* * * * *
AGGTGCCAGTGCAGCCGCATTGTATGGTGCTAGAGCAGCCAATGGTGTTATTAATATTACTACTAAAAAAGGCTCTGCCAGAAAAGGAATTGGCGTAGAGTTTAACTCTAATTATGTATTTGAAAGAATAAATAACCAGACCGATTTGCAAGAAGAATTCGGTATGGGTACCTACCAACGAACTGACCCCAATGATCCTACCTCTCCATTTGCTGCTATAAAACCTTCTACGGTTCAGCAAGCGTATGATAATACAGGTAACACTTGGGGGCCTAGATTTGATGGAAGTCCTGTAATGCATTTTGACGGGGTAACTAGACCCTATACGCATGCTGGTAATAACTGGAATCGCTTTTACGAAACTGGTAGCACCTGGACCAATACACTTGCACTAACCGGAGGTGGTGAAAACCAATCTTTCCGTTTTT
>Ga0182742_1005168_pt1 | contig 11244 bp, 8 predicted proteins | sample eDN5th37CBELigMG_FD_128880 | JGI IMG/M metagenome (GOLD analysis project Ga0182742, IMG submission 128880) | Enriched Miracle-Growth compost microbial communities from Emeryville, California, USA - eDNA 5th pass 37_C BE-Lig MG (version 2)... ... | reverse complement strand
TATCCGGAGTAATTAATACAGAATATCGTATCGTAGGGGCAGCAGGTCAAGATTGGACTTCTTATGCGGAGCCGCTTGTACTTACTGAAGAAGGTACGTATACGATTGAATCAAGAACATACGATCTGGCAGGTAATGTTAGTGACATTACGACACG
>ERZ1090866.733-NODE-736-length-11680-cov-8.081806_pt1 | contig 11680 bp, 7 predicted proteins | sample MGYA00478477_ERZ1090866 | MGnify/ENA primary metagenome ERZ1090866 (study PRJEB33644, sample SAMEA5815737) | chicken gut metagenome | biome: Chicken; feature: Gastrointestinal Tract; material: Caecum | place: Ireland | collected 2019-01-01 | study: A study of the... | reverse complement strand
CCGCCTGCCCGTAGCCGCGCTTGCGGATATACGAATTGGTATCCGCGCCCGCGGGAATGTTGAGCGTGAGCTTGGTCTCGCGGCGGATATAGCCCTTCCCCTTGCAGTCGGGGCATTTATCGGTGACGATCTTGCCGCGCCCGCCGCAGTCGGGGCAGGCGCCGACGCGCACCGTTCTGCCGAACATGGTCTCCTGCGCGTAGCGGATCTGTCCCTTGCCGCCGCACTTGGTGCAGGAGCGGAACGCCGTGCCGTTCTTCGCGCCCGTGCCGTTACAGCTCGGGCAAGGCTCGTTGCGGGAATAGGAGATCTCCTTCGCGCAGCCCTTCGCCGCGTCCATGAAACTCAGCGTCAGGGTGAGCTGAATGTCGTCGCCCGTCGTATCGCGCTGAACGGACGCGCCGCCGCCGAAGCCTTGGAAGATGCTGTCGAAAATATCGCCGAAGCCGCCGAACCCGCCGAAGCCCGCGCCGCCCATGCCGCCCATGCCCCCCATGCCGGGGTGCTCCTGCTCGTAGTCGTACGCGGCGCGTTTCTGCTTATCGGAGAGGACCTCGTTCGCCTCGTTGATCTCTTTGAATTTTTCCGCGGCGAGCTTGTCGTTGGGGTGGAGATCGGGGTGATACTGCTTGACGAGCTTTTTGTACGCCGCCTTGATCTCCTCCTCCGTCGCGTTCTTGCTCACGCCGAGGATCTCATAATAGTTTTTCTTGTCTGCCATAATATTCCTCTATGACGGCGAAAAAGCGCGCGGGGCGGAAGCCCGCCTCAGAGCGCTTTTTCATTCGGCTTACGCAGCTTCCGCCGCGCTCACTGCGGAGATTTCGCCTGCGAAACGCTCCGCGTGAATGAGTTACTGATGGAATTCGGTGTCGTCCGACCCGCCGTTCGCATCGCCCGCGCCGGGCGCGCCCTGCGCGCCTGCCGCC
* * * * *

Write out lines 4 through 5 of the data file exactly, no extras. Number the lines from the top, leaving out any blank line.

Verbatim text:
>ERZ1090866.733-NODE-736-length-11680-cov-8.081806_pt1 | contig 11680 bp, 7 predicted proteins | sample MGYA00478477_ERZ1090866 | MGnify/ENA primary metagenome ERZ1090866 (study PRJEB33644, sample SAMEA5815737) | chicken gut metagenome | biome: Chicken; feature: Gastrointestinal Tract; material: Caecum | place: Ireland | collected 2019-01-01 | study: A study of the... | reverse complement strand
CCGCCTGCCCGTAGCCGCGCTTGCGGATATACGAATTGGTATCCGCGCCCGCGGGAATGTTGAGCGTGAGCTTGGTCTCGCGGCGGATATAGCCCTTCCCCTTGCAGTCGGGGCATTTATCGGTGACGATCTTGCCGCGCCCGCCGCAGTCGGGGCAGGCGCCGACGCGCACCGTTCTGCCGAACATGGTCTCCTGCGCGTAGCGGATCTGTCCCTTGCCGCCGCACTTGGTGCAGGAGCGGAACGCCGTGCCGTTCTTCGCGCCCGTGCCGTTACAGCTCGGGCAAGGCTCGTTGCGGGAATAGGAGATCTCCTTCGCGCAGCCCTTCGCCGCGTCCATGAAACTCAGCGTCAGGGTGAGCTGAATGTCGTCGCCCGTCGTATCGCGCTGAACGGACGCGCCGCCGCCGAAGCCTTGGAAGATGCTGTCGAAAATATCGCCGAAGCCGCCGAACCCGCCGAAGCCCGCGCCGCCCATGCCGCCCATGCCCCCCATGCCGGGGTGCTCCTGCTCGTAGTCGTACGCGGCGCGTTTCTGCTTATCGGAGAGGACCTCGTTCGCCTCGTTGATCTCTTTGAATTTTTCCGCGGCGAGCTTGTCGTTGGGGTGGAGATCGGGGTGATACTGCTTGACGAGCTTTTTGTACGCCGCCTTGATCTCCTCCTCCGTCGCGTTCTTGCTCACGCCGAGGATCTCATAATAGTTTTTCTTGTCTGCCATAATATTCCTCTATGACGGCGAAAAAGCGCGCGGGGCGGAAGCCCGCCTCAGAGCGCTTTTTCATTCGGCTTACGCAGCTTCCGCCGCGCTCACTGCGGAGATTTCGCCTGCGAAACGCTCCGCGTGAATGAGTTACTGATGGAATTCGGTGTCGTCCGACCCGCCGTTCGCATCGCCCGCGCCGGGCGCGCCCTGCGCGCCTGCCGCC